Restaurants are struggling to get cooks and servers to come back to work during the pandemic after many had to go on leave once indoor dining closed down. Nicole Comstock reports.
- Tonight at 10:00, restaurants across the Southland getting back to business as usual as the pandemic restrictions are easing up. However, there is a problem. Things are moving so quickly. Some owners have not been able to get enough workers back on their staff.
- KCAL 9 Nicole Comstock is live tonight in Monrovia with more on the restaurant hiring spree, Nicole.
NICOLE COMSTOCK: Suzie and Jeff, you'd think that people would be jumping at these open jobs, especially after being laid off during the pandemic. But that's not the case.
They need all the hands they can get at Taqueria El Diablo. Business is bustling again on Myrtle Avenue in old town Monrovia.
ALEJANDRA CARBAJAL: Were back in business. We're back to work.
NICOLE COMSTOCK: Owner Alejandro Carbajal had to lay off most of our employees for six to eight months during the thick of the pandemic. Her cashiers, her cooks, even the tortilla maker. Thankfully, she was recently able to ask them back.
ALEJANDRA CARBAJAL: Thank God they came back. They're all here.
NICOLE COMSTOCK: But other restaurants in town have really struggled to hire staff again. And the restaurant worker shortage is now a problem across the nation.
ALEJANDRA CARBAJAL: Number 1 reason was because a lot of people was getting their stimulus check. They were more comfortable being at home. Others were moms that were not able to work.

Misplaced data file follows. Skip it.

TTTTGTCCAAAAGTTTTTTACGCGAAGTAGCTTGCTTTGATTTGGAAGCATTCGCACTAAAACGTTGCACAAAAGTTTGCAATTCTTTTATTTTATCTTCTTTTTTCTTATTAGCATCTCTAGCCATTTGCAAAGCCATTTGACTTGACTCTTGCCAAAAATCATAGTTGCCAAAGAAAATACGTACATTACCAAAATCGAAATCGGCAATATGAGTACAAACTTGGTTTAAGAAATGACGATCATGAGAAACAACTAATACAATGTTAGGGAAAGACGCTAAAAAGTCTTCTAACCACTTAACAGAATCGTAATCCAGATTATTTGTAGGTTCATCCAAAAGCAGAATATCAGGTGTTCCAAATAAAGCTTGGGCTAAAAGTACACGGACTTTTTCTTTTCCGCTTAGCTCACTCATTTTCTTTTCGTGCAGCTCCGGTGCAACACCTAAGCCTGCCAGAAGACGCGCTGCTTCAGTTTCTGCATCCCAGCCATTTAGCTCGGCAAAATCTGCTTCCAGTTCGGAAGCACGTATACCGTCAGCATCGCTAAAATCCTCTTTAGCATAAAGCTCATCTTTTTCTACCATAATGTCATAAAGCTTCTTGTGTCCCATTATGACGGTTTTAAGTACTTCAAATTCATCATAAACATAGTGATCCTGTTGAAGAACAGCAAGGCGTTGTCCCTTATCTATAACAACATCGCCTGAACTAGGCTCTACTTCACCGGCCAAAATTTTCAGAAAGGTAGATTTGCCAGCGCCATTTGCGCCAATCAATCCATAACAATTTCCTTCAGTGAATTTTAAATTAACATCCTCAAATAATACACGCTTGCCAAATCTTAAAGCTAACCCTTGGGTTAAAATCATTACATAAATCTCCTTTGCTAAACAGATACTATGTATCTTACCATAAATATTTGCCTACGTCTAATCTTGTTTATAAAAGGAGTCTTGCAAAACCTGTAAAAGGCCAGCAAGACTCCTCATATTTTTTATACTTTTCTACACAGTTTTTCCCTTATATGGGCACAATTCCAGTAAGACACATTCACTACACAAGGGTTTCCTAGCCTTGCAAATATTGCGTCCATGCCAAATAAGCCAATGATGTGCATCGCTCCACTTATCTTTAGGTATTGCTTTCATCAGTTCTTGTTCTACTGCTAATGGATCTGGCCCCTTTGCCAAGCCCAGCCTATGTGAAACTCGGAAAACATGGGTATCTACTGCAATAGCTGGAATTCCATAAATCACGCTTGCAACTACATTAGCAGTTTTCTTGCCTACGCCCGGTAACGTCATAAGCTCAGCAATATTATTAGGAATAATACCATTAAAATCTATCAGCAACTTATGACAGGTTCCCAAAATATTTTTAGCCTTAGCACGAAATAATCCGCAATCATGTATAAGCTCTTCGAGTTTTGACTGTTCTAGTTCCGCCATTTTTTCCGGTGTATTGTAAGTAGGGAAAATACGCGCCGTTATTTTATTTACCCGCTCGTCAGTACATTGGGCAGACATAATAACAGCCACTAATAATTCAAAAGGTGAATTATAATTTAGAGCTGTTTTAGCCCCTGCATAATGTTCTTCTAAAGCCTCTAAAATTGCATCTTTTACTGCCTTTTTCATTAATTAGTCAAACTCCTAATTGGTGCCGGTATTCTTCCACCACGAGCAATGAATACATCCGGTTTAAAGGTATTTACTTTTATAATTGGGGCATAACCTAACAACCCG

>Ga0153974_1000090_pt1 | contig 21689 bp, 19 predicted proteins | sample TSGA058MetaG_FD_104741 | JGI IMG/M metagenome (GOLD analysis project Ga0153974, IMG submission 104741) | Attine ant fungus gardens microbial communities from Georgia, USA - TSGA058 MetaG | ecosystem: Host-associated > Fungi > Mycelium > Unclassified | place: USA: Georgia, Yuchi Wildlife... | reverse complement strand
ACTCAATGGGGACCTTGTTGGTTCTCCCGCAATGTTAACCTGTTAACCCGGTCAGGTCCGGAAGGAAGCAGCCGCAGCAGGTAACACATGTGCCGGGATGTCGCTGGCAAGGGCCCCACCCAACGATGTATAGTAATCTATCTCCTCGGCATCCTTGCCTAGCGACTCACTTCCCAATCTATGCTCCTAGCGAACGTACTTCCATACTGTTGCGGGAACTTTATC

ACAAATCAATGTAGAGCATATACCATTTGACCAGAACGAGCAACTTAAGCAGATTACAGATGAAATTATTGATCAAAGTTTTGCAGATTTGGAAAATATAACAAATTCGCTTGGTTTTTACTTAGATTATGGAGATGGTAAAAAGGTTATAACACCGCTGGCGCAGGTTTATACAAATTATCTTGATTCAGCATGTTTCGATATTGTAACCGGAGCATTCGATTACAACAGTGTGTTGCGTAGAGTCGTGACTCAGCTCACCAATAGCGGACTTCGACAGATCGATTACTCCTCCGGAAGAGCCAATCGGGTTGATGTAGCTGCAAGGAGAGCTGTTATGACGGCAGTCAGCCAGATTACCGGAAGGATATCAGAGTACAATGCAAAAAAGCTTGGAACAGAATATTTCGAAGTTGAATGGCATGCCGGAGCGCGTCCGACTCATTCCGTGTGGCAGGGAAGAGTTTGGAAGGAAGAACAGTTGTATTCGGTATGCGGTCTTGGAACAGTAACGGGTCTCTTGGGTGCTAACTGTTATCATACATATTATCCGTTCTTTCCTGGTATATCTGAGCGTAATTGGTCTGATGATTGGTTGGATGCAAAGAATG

NIKKI CAIELLO: All of those reasons were things that I heard all the time.
NICOLE COMSTOCK: Nikki Caiello is the co-owner of Sena in Myrtle. She says she had no luck hiring three of the major job websites or posting on their social media accounts.
NIKKI CAIELLO: We have a pretty good social media moment and it was like nothing, like nothing. And so finally, I printed it on our menu.
NICOLE COMSTOCK: There it is in print, "join our team, hiring all positions."
NIKKI CAIELLO: We have so many spots to fill.
NICOLE COMSTOCK: She says it's evident from her hiring struggles that job seekers are also switching industries. The pandemic inspiring them to take different career paths.
NIKKI CAIELLO: I've hired more people now that never worked in restaurants before than ever.
NICOLE COMSTOCK: And with fewer workers serving as surgeon customers while adapting to New COVID safe business models. Restaurant jobs are harder work than they used to be.
But Nikki says now that restaurants are busy again, pretty much all day long, there's good money to be made. Reporting live in Monrovia, I'm Nicole Comstock, KCAL 9 news.
- All right, Nicole. Thank you very much.